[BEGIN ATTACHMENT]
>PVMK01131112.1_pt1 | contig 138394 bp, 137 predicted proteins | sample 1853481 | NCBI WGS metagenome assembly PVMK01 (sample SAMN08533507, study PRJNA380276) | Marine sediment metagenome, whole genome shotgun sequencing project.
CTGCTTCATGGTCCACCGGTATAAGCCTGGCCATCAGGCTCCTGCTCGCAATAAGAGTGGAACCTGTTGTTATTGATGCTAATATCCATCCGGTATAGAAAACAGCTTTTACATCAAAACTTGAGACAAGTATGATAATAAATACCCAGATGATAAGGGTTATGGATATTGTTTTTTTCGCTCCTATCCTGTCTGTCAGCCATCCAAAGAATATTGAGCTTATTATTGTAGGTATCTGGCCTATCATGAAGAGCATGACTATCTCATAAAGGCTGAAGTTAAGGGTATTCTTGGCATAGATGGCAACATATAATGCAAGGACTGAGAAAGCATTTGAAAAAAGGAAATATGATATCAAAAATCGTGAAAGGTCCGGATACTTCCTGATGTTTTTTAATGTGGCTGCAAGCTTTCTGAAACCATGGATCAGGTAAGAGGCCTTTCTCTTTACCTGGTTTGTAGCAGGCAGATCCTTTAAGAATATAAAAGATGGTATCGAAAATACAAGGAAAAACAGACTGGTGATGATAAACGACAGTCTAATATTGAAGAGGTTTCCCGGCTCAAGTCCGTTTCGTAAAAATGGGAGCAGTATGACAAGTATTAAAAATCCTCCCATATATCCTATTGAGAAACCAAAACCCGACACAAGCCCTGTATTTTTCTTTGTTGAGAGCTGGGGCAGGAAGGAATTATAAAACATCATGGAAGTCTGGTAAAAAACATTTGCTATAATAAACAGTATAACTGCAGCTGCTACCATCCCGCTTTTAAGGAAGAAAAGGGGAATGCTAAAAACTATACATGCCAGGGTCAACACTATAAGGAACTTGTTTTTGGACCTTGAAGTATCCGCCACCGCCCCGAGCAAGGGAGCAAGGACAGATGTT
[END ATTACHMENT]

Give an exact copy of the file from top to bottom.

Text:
>PVMK01131112.1_pt1 | contig 138394 bp, 137 predicted proteins | sample 1853481 | NCBI WGS metagenome assembly PVMK01 (sample SAMN08533507, study PRJNA380276) | Marine sediment metagenome, whole genome shotgun sequencing project.
CTGCTTCATGGTCCACCGGTATAAGCCTGGCCATCAGGCTCCTGCTCGCAATAAGAGTGGAACCTGTTGTTATTGATGCTAATATCCATCCGGTATAGAAAACAGCTTTTACATCAAAACTTGAGACAAGTATGATAATAAATACCCAGATGATAAGGGTTATGGATATTGTTTTTTTCGCTCCTATCCTGTCTGTCAGCCATCCAAAGAATATTGAGCTTATTATTGTAGGTATCTGGCCTATCATGAAGAGCATGACTATCTCATAAAGGCTGAAGTTAAGGGTATTCTTGGCATAGATGGCAACATATAATGCAAGGACTGAGAAAGCATTTGAAAAAAGGAAATATGATATCAAAAATCGTGAAAGGTCCGGATACTTCCTGATGTTTTTTAATGTGGCTGCAAGCTTTCTGAAACCATGGATCAGGTAAGAGGCCTTTCTCTTTACCTGGTTTGTAGCAGGCAGATCCTTTAAGAATATAAAAGATGGTATCGAAAATACAAGGAAAAACAGACTGGTGATGATAAACGACAGTCTAATATTGAAGAGGTTTCCCGGCTCAAGTCCGTTTCGTAAAAATGGGAGCAGTATGACAAGTATTAAAAATCCTCCCATATATCCTATTGAGAAACCAAAACCCGACACAAGCCCTGTATTTTTCTTTGTTGAGAGCTGGGGCAGGAAGGAATTATAAAACATCATGGAAGTCTGGTAAAAAACATTTGCTATAATAAACAGTATAACTGCAGCTGCTACCATCCCGCTTTTAAGGAAGAAAAGGGGAATGCTAAAAACTATACATGCCAGGGTCAACACTATAAGGAACTTGTTTTTGGACCTTGAAGTATCCGCCACCGCCCCGAGCAAGGGAGCAAGGACAGATGTT